#TeamSorcha in plea to British PM over cervical screening age

Sorcha Glenn.
Sorcha Glenn.
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Family and friends of Sorcha Glenn, the young Derry woman who lost her battle with cervical cancer one year ago, have written to the British Prime Minister, David Cameron, in their continuing bid to have the age of cervical smear testing lowered.

Sorcha Glenn was just 23 when she succumbed to her illness - after initially being refused a cervical smear test because she was under 25 - the current government age for cervical screening.

Since her death, her family and friends - under the banner of #TeamSorcha have tirelessly campaigned for the cervical screening age to be lowered.

They earlier garnered thousands of signatures in on online petition to ensure the issue will be discussed in Parliament.

And in their latest move, they have written to Mr Cameron, and the leaders of all the UK legislative assemblies.

In the letter they have detailed the cases of 34 women who were aged 25 or under when they were diagnosed with cervical cancer.

The harrowing list reveals what treatment the women endured - and the outcomes - including those, like Sorcha, who have died.

Other women have suffered gruelling side effects of their illness and treatment including infertility, early menopause, ongoing pain and loss of normal bladder and bowel function.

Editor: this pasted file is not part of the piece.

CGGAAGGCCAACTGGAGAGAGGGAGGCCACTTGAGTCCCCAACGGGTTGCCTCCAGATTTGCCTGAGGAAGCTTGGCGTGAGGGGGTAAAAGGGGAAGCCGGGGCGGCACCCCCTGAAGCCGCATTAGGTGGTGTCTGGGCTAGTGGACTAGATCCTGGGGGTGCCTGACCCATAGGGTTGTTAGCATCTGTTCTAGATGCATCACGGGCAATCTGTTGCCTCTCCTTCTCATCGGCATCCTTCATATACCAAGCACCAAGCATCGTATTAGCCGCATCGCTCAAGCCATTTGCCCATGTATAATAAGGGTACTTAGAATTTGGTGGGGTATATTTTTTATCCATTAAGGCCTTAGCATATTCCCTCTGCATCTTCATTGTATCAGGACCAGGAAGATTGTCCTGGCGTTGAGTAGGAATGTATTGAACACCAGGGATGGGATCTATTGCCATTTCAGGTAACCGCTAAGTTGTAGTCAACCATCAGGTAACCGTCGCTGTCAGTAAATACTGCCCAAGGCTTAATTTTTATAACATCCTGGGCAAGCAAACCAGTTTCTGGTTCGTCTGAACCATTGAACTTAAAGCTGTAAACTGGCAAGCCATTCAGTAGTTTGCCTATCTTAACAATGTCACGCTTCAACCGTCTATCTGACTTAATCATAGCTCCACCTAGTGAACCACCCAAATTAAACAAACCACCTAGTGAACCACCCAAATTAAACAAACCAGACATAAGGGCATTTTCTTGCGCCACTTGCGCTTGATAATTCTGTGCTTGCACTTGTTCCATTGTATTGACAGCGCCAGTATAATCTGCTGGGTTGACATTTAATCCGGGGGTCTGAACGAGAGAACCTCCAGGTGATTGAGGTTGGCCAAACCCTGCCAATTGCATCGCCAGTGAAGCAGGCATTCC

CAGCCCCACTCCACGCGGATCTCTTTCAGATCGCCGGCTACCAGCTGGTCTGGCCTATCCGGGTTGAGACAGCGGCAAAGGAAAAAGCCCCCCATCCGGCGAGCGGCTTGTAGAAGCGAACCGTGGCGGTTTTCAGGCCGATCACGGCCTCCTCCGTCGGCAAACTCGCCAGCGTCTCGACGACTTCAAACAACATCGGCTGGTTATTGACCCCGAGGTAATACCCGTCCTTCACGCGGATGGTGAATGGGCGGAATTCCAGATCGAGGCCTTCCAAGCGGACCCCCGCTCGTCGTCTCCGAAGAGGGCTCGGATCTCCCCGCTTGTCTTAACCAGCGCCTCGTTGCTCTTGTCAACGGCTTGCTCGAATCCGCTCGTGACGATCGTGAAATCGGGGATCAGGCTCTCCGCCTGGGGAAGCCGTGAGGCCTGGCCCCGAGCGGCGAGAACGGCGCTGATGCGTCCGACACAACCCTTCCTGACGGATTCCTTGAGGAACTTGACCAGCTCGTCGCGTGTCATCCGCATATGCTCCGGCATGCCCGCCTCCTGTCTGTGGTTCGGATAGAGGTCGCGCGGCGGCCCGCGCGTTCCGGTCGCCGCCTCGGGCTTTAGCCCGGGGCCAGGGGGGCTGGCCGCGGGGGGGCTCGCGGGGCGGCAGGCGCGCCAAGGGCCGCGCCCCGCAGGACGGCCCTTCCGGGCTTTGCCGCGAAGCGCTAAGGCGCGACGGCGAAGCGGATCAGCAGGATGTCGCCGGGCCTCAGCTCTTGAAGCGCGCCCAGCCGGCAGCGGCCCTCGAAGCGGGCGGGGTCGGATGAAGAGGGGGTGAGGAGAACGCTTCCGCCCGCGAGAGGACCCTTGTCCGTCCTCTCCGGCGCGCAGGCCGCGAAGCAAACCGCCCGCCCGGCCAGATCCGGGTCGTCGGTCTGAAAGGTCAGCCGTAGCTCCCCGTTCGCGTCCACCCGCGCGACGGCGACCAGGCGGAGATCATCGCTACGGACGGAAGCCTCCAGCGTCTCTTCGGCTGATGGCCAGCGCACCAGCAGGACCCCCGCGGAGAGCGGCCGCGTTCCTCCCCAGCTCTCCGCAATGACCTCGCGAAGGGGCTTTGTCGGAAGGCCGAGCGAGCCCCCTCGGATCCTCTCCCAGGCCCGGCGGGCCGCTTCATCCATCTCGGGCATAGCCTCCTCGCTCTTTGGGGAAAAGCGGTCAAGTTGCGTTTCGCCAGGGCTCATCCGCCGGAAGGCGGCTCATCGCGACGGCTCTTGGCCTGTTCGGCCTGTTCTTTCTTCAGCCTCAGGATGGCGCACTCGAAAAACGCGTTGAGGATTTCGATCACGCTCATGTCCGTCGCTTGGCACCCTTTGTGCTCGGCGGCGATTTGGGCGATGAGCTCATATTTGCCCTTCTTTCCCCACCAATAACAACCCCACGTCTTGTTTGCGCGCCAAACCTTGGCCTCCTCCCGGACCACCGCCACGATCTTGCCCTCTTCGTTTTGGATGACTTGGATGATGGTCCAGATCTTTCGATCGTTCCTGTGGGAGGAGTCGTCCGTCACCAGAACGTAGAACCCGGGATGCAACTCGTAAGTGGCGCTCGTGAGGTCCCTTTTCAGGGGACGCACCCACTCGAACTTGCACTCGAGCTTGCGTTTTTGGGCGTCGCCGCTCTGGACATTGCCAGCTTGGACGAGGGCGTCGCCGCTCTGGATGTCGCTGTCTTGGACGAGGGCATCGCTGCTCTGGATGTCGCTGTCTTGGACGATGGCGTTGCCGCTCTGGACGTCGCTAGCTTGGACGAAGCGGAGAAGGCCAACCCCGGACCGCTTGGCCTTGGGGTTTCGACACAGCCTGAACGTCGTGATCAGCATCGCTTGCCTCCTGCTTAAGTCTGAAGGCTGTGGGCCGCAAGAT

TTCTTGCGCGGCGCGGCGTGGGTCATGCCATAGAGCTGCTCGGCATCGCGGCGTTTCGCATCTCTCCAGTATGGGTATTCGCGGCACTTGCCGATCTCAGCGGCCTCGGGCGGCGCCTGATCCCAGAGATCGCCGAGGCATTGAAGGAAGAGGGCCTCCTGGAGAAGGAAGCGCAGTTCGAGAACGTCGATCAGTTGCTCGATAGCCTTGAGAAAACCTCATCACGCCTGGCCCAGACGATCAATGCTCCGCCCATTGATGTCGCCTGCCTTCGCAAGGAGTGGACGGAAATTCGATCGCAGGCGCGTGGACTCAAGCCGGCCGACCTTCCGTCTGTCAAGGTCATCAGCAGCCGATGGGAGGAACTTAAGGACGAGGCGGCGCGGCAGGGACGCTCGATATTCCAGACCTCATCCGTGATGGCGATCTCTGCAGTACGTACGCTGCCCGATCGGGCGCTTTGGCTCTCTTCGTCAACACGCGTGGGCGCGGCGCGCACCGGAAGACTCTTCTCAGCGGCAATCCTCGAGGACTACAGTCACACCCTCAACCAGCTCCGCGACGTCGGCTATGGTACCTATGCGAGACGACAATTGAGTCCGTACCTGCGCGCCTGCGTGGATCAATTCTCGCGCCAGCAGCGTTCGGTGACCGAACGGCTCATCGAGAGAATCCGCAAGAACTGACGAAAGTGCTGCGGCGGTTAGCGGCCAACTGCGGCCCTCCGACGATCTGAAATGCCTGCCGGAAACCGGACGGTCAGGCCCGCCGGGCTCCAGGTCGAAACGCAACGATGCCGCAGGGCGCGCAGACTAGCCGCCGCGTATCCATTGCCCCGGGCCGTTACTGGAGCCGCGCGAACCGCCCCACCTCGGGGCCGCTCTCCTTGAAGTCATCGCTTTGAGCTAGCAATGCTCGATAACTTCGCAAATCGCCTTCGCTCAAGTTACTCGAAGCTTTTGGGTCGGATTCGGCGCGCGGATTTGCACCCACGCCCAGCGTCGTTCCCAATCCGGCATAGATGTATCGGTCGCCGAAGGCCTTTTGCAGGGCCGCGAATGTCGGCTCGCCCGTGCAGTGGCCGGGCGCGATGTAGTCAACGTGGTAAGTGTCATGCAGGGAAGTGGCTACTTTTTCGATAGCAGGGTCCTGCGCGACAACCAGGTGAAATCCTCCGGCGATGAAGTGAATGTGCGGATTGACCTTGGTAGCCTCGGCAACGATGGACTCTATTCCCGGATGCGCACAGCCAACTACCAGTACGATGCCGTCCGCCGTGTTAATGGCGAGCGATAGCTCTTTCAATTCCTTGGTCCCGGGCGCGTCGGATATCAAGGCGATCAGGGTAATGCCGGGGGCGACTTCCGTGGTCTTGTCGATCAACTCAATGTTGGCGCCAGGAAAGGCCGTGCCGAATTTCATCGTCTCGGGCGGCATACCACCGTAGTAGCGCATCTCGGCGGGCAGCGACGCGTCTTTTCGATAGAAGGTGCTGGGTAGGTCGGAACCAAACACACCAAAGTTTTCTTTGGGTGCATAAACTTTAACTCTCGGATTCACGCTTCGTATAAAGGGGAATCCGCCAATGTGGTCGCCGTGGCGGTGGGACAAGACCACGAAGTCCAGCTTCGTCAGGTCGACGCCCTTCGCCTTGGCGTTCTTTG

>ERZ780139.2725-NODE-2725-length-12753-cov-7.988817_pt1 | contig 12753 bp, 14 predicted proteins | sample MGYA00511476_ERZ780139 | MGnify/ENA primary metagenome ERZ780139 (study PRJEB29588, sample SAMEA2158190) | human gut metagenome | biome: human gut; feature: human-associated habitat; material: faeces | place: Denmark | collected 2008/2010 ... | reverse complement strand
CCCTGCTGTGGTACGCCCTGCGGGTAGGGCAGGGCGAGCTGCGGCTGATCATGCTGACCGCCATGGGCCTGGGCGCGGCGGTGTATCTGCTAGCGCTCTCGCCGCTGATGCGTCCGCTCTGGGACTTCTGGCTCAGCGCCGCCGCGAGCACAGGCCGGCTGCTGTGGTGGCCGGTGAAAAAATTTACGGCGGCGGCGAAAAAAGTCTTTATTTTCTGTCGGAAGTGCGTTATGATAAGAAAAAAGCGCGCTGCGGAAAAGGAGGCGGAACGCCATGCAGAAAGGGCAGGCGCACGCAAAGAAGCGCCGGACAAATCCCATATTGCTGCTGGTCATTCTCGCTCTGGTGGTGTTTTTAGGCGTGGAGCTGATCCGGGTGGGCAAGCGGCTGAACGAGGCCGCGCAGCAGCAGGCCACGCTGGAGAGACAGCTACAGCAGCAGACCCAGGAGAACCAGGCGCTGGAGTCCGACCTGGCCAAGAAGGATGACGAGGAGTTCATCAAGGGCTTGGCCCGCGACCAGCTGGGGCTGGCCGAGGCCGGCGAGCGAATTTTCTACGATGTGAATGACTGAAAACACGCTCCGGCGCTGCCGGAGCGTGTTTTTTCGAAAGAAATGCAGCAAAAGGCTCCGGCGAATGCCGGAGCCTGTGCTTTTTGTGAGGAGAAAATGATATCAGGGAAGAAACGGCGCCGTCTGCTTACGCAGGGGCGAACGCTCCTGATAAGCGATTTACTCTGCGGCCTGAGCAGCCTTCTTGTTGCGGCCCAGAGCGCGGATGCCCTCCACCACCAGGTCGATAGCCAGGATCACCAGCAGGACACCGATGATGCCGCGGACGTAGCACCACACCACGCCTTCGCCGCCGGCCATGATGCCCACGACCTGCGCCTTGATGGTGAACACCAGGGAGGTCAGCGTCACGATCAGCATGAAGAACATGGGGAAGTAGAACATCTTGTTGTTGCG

In the letter, #TeamSorcha have written: “Health officials need to consider the impact that a cervical cancer diagnosis has on young women and their families.

“Women commonly suffer appalling side effects from surgery, radiotherapy and chemotherapy during and after cancer treatment.

“Loss of fertility is agonising for many. The psychological impact is considerable and women frequently experience fear, anxiety and depression as a result of being diagnosed with cancer.

“Sadly, women also die, needlessly in many cases.”

Of the 34 case studies #TeamSorcha provide in the open letter, the youngest woman to be diagnosed with cervical cancer is just 17. The teenager in question has been left infertile by her treatment, which has included a radical hysterectomy, five rounds of chemo, 30 radiotherapy sessions and three brachytherapy sessions.

Team Sorcha end the letter stating: “We are appealing to the governments of the UK to reconsider cervical screening policy which allows this suffering and grief.”

As Sorcha’s anniversary dawns on Saturday, family and friends will be taking part in a charity skydive in her memory.

Read the inspirational interview Sorcha Glenn gave to the Journal just two months before her death.